The past year has certainly provided its share of challenges, and having this weekly exercise has provided a consistent reminder to shine the light on gratitude. Choosing to prioritize gratitude is the wisest choice. It feels better and is more beneficial, so why not do it?
I am grateful to both of you for hanging on over the last year+ to complete the challenge. It hurts my heart to think back on the breaks we’ve had to take over the past year, but I am grateful we’ve come through it together, and I am grateful for the honor of having you both in my life.
So beautifully stated, Kel…. particularly the disclaimer at the beginning!
But I think that that is what we’ve all learned in a nutshell: Even though everything sucks, there’s always something to be grateful for, and looking for those things helps to keep us calm(er), happier and sane. It’s quite remarkable that we chose to do a gratitude challenge during what turned out to be the worst year of our lives; and it certainly turned out to be a timely and beneficial choice.
Katy’s little sign in her kitchen says it so well: “Every day is not good, but there’s something good in every day.” Another expression I love is: “Keep your head where your feet are”. Focus on where you are, not where you’ve been or where you might go. My tendency has always been to spend a lot of time ruminating ….regretting things that did or didn’t happen in the past; worrying about things that may or may not happen in the future. But this challenge has helped me to stay focused on today and what is good about today. And there’s always so much to be grateful for.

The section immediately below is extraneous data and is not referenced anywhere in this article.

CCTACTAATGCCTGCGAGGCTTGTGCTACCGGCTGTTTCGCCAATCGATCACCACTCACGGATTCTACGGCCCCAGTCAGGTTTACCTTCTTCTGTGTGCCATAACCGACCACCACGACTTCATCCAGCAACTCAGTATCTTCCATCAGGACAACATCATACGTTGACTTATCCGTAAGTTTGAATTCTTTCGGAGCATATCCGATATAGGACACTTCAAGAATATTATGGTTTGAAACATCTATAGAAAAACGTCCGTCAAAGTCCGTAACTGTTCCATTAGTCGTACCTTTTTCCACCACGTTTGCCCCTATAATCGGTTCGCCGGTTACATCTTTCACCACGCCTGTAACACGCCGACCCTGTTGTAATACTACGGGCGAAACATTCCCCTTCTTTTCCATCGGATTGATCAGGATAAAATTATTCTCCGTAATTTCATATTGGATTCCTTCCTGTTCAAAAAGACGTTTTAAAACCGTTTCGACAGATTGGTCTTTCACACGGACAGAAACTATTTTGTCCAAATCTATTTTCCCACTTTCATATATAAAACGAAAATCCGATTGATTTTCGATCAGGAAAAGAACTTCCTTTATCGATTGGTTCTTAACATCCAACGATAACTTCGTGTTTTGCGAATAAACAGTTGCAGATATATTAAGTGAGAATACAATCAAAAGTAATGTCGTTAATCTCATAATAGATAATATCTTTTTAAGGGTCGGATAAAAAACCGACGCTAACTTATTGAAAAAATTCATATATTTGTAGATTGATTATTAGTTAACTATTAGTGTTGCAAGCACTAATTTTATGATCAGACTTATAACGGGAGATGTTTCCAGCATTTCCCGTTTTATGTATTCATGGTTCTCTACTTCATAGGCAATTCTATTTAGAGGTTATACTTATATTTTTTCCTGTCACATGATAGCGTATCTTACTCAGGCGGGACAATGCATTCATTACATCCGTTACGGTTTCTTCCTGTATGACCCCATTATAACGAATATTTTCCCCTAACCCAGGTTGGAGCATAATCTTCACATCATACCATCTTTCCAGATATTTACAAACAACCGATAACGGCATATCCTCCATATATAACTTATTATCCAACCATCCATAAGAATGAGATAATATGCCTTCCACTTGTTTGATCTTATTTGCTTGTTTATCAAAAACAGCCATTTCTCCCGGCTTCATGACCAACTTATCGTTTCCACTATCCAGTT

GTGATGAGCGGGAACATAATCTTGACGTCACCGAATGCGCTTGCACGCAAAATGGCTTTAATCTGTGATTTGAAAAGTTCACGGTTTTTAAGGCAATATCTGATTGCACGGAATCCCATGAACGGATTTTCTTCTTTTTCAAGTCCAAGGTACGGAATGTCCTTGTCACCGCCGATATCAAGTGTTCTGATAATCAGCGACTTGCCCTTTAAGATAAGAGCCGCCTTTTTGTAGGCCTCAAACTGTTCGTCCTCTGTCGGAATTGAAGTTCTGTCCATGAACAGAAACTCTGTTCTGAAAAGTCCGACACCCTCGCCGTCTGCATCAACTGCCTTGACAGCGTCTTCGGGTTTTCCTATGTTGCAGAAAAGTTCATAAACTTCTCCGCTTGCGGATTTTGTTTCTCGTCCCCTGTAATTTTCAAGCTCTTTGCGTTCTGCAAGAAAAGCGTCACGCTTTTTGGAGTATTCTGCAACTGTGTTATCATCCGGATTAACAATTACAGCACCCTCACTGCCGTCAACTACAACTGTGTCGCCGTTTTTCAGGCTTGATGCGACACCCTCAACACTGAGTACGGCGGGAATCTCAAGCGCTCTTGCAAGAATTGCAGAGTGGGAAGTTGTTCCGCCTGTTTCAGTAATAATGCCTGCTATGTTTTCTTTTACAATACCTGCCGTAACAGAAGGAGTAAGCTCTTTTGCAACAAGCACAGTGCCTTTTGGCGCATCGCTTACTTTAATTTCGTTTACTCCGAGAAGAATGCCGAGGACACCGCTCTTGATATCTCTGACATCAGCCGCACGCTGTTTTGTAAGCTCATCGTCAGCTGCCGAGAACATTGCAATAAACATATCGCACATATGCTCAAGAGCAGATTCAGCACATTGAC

I’m grateful for having made this journey with you, and for all I learned about you. Something I didn’t learn because I already knew: There’s nothing in this world I’m more grateful for than both of you.
My Sister’s Conclusion:
I’ve taken so long to respond because I don’t really have much to add to all the beautiful things you both wrote!
It really has helped me get through this godforsaken year having these weekly emails to look forward to and to keep my focus on what is good and positive in our worlds. I learned that gratitude really is a mindset that can be cultivated.
I’m grateful to the children’s book club meeting I went to where I learned about this challenge, and I’m grateful that you both were willing to take on the challenge with me!
I’m grateful that we didn’t let misfortune and long breaks derail us and that we persevered together.
Now, what’s next?
Love you both so much!
And…scene. Challenge completed. As my sister said, it’s time to pick the next one. I’ve done a little online digging and haven’t been inspired thus far, having found mostly kill-joy self-improvement projects focused on crap like budgeting strategies and home organization. Snore. I did see one about sending a personal piece of mail each week and may try that. I mean, who doesn’t love getting mail?
I know we’re all anxiously awaiting the end of 2020 while faced with the reality that nothing will be different as of 1/1/2021. That being said, I encourage everyone to try the gratitude challenge. I truly believe it saved Mom, my sister and me over the past year. Despite everything that happened, we were still inspired to send each other Bitmojis like this:
And who knows, maybe when you reach the final topic 52 weeks from now, life will be a little more normal. Maybe we’ll even get to see the bottom half of people’s faces again! Can you imagine?